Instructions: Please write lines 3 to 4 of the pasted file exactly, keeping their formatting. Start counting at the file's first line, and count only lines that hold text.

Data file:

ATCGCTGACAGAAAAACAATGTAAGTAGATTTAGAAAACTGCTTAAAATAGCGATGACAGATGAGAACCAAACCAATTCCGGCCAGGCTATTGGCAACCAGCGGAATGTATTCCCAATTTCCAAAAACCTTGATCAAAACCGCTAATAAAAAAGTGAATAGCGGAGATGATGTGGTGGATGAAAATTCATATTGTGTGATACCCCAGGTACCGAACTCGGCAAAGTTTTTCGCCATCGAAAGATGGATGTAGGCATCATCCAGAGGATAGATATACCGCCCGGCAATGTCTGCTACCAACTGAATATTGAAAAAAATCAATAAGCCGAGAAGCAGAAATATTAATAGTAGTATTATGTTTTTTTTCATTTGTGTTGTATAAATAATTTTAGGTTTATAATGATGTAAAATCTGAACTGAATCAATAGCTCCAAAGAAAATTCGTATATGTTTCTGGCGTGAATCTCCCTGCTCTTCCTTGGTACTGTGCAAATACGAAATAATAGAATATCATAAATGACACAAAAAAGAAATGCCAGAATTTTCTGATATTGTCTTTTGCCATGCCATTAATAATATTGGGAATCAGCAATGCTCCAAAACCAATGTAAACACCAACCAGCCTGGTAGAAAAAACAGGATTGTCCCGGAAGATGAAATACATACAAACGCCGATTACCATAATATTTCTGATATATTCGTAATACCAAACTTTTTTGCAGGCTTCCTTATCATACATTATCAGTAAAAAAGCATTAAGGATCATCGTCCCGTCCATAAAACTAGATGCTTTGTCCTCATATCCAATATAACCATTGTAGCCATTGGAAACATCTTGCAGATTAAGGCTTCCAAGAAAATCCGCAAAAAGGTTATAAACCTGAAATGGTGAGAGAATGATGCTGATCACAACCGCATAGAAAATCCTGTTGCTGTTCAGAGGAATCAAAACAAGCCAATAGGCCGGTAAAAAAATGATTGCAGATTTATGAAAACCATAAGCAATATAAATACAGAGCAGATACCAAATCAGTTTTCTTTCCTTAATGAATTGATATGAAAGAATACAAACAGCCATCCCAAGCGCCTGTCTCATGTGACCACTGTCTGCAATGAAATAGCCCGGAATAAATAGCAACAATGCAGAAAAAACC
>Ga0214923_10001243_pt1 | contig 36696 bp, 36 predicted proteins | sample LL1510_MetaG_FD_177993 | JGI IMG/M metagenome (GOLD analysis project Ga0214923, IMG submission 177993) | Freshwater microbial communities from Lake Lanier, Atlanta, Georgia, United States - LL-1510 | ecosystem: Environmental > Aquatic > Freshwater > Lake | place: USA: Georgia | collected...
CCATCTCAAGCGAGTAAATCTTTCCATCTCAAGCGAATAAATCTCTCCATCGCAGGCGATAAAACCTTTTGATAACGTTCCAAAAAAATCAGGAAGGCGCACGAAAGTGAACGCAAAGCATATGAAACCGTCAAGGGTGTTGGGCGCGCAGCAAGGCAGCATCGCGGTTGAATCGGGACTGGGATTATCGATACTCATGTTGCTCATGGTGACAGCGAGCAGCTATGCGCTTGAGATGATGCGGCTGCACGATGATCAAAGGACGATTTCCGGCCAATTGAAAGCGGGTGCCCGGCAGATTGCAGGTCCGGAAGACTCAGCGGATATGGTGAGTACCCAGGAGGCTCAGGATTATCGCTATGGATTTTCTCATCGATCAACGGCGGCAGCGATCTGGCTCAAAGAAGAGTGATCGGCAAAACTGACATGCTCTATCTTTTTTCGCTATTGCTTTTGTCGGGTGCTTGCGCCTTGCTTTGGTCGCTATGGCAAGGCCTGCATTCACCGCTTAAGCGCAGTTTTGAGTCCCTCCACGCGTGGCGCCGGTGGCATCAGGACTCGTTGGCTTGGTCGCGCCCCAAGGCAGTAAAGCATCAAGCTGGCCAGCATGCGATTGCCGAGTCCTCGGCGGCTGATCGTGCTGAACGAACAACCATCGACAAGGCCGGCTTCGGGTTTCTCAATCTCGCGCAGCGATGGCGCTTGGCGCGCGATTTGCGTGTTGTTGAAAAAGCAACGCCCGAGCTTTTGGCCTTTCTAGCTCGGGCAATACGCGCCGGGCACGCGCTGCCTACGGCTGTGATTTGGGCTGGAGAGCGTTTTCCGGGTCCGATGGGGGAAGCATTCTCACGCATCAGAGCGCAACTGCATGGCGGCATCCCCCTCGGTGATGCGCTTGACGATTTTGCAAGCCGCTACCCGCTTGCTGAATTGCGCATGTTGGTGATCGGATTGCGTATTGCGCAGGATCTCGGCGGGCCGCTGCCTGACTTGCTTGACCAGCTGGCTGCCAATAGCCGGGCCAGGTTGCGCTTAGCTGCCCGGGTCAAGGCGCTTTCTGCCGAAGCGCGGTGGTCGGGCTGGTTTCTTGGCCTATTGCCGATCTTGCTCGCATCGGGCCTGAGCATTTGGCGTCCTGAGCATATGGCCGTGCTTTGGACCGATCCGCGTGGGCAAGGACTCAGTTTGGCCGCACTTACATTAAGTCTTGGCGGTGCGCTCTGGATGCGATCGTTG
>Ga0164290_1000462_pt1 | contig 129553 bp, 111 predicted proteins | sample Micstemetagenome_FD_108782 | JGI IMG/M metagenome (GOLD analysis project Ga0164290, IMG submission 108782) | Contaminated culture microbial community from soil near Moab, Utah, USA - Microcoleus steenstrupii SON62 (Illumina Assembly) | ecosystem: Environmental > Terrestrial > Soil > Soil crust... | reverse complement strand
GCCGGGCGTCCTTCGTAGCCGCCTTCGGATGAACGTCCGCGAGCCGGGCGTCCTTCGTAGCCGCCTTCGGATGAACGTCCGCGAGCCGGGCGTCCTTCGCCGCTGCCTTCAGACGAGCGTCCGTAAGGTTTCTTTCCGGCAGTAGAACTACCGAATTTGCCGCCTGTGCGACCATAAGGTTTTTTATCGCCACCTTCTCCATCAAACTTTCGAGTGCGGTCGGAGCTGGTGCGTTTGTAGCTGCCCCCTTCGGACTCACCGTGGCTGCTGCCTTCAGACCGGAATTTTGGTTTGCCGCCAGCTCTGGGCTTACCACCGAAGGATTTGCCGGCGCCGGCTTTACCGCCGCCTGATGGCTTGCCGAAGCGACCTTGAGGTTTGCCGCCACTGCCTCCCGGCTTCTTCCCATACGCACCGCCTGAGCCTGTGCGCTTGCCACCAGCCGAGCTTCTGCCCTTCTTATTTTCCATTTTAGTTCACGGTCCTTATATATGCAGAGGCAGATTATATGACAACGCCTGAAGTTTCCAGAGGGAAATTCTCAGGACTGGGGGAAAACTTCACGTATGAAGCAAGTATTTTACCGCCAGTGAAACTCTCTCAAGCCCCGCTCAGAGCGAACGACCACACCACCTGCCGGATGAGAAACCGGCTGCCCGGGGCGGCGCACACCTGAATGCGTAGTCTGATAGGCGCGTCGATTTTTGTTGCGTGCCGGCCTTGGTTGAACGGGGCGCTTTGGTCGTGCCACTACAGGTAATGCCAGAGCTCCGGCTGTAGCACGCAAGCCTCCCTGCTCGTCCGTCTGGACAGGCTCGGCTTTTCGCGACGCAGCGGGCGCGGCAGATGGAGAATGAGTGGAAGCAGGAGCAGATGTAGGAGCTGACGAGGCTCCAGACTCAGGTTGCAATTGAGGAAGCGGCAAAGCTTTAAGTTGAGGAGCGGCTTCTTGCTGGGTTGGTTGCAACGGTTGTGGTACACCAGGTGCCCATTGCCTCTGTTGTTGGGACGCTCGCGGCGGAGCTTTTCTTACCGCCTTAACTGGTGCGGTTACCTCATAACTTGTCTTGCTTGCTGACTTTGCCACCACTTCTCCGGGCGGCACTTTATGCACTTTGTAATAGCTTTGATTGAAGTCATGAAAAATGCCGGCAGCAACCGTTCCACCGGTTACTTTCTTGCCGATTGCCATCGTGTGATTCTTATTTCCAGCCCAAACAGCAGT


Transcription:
CCATCTCAAGCGAGTAAATCTTTCCATCTCAAGCGAATAAATCTCTCCATCGCAGGCGATAAAACCTTTTGATAACGTTCCAAAAAAATCAGGAAGGCGCACGAAAGTGAACGCAAAGCATATGAAACCGTCAAGGGTGTTGGGCGCGCAGCAAGGCAGCATCGCGGTTGAATCGGGACTGGGATTATCGATACTCATGTTGCTCATGGTGACAGCGAGCAGCTATGCGCTTGAGATGATGCGGCTGCACGATGATCAAAGGACGATTTCCGGCCAATTGAAAGCGGGTGCCCGGCAGATTGCAGGTCCGGAAGACTCAGCGGATATGGTGAGTACCCAGGAGGCTCAGGATTATCGCTATGGATTTTCTCATCGATCAACGGCGGCAGCGATCTGGCTCAAAGAAGAGTGATCGGCAAAACTGACATGCTCTATCTTTTTTCGCTATTGCTTTTGTCGGGTGCTTGCGCCTTGCTTTGGTCGCTATGGCAAGGCCTGCATTCACCGCTTAAGCGCAGTTTTGAGTCCCTCCACGCGTGGCGCCGGTGGCATCAGGACTCGTTGGCTTGGTCGCGCCCCAAGGCAGTAAAGCATCAAGCTGGCCAGCATGCGATTGCCGAGTCCTCGGCGGCTGATCGTGCTGAACGAACAACCATCGACAAGGCCGGCTTCGGGTTTCTCAATCTCGCGCAGCGATGGCGCTTGGCGCGCGATTTGCGTGTTGTTGAAAAAGCAACGCCCGAGCTTTTGGCCTTTCTAGCTCGGGCAATACGCGCCGGGCACGCGCTGCCTACGGCTGTGATTTGGGCTGGAGAGCGTTTTCCGGGTCCGATGGGGGAAGCATTCTCACGCATCAGAGCGCAACTGCATGGCGGCATCCCCCTCGGTGATGCGCTTGACGATTTTGCAAGCCGCTACCCGCTTGCTGAATTGCGCATGTTGGTGATCGGATTGCGTATTGCGCAGGATCTCGGCGGGCCGCTGCCTGACTTGCTTGACCAGCTGGCTGCCAATAGCCGGGCCAGGTTGCGCTTAGCTGCCCGGGTCAAGGCGCTTTCTGCCGAAGCGCGGTGGTCGGGCTGGTTTCTTGGCCTATTGCCGATCTTGCTCGCATCGGGCCTGAGCATTTGGCGTCCTGAGCATATGGCCGTGCTTTGGACCGATCCGCGTGGGCAAGGACTCAGTTTGGCCGCACTTACATTAAGTCTTGGCGGTGCGCTCTGGATGCGATCGTTG
>Ga0164290_1000462_pt1 | contig 129553 bp, 111 predicted proteins | sample Micstemetagenome_FD_108782 | JGI IMG/M metagenome (GOLD analysis project Ga0164290, IMG submission 108782) | Contaminated culture microbial community from soil near Moab, Utah, USA - Microcoleus steenstrupii SON62 (Illumina Assembly) | ecosystem: Environmental > Terrestrial > Soil > Soil crust... | reverse complement strand